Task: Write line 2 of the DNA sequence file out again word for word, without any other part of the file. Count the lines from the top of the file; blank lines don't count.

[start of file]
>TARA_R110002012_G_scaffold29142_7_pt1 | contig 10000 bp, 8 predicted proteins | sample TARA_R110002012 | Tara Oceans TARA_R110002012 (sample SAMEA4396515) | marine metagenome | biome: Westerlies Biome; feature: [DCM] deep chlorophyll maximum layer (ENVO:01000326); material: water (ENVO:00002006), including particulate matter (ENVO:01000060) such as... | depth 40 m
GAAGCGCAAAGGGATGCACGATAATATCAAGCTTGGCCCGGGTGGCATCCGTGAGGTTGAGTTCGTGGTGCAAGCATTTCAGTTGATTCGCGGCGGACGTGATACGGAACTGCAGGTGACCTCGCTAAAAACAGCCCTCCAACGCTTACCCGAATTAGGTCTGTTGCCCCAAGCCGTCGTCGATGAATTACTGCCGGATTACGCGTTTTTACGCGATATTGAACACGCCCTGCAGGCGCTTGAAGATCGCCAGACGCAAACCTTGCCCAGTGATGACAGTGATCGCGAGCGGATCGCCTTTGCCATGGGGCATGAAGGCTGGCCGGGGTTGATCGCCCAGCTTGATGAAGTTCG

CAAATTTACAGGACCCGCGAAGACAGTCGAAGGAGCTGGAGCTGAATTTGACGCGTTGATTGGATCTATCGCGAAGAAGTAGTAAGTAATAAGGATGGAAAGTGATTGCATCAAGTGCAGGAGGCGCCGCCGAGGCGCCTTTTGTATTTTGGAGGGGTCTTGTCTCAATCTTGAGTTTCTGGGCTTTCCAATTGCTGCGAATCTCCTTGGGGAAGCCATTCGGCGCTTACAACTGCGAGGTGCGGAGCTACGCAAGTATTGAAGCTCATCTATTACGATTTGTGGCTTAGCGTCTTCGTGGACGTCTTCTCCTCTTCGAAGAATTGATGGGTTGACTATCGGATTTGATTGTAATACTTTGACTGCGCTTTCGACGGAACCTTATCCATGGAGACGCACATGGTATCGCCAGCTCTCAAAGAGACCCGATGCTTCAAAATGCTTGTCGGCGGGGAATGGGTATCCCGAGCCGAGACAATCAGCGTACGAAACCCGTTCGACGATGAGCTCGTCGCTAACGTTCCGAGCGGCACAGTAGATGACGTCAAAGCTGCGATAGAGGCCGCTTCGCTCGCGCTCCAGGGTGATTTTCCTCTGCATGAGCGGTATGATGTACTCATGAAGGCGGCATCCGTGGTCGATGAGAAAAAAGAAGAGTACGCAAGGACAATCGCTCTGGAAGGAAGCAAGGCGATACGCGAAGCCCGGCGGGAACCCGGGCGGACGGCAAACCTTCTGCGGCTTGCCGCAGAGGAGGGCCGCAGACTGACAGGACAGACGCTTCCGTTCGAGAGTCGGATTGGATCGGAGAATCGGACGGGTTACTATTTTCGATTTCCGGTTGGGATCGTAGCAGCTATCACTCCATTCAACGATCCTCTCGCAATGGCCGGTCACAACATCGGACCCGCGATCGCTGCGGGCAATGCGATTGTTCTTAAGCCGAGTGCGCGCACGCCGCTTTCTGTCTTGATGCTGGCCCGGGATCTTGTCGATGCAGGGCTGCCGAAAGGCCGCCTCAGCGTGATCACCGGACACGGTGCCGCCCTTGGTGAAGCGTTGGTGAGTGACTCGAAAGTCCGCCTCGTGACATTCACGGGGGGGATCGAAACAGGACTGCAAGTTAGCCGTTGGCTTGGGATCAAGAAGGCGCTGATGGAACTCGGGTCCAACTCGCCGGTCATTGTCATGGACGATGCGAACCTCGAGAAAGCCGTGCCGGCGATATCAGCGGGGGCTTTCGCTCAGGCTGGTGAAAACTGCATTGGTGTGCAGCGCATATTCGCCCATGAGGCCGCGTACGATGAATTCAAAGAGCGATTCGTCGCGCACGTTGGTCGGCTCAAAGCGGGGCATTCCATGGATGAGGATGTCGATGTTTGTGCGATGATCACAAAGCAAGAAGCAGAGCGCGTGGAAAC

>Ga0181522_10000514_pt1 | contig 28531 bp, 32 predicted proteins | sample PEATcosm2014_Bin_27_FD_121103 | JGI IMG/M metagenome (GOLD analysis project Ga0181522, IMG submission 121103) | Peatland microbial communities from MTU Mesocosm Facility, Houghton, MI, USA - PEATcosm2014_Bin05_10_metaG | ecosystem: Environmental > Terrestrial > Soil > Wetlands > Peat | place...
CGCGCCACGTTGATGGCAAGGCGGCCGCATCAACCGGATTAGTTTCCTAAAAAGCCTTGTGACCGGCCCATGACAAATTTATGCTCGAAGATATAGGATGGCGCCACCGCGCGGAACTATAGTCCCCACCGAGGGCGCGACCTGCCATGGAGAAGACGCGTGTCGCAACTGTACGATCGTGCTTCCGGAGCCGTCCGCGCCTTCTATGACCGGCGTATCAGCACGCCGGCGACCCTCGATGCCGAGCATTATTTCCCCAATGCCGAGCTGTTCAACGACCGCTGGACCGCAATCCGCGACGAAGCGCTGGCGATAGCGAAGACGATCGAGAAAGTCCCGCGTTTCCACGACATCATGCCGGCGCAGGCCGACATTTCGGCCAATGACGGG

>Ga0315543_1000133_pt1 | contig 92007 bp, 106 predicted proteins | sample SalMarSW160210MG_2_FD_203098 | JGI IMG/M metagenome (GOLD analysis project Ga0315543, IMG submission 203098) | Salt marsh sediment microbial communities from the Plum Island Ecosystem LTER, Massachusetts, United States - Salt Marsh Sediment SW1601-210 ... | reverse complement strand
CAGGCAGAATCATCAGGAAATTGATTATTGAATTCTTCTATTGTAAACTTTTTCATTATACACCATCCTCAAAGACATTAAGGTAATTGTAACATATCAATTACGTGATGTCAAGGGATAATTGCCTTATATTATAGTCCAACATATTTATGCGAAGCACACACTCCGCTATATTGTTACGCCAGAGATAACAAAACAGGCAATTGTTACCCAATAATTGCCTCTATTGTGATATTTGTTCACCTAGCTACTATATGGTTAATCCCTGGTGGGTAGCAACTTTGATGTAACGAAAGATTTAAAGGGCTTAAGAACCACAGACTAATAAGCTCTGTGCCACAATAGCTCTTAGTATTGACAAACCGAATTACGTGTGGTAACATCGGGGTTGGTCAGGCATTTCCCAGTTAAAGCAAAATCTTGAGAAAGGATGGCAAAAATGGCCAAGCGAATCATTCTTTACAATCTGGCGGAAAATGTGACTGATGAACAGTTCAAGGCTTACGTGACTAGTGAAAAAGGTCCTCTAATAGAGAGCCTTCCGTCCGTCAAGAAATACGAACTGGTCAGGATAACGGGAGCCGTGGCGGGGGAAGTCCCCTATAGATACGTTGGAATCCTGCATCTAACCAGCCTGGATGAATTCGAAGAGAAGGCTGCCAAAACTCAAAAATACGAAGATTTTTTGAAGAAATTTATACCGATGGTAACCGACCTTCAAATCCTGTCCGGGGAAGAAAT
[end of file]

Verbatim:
GAAGCGCAAAGGGATGCACGATAATATCAAGCTTGGCCCGGGTGGCATCCGTGAGGTTGAGTTCGTGGTGCAAGCATTTCAGTTGATTCGCGGCGGACGTGATACGGAACTGCAGGTGACCTCGCTAAAAACAGCCCTCCAACGCTTACCCGAATTAGGTCTGTTGCCCCAAGCCGTCGTCGATGAATTACTGCCGGATTACGCGTTTTTACGCGATATTGAACACGCCCTGCAGGCGCTTGAAGATCGCCAGACGCAAACCTTGCCCAGTGATGACAGTGATCGCGAGCGGATCGCCTTTGCCATGGGGCATGAAGGCTGGCCGGGGTTGATCGCCCAGCTTGATGAAGTTCG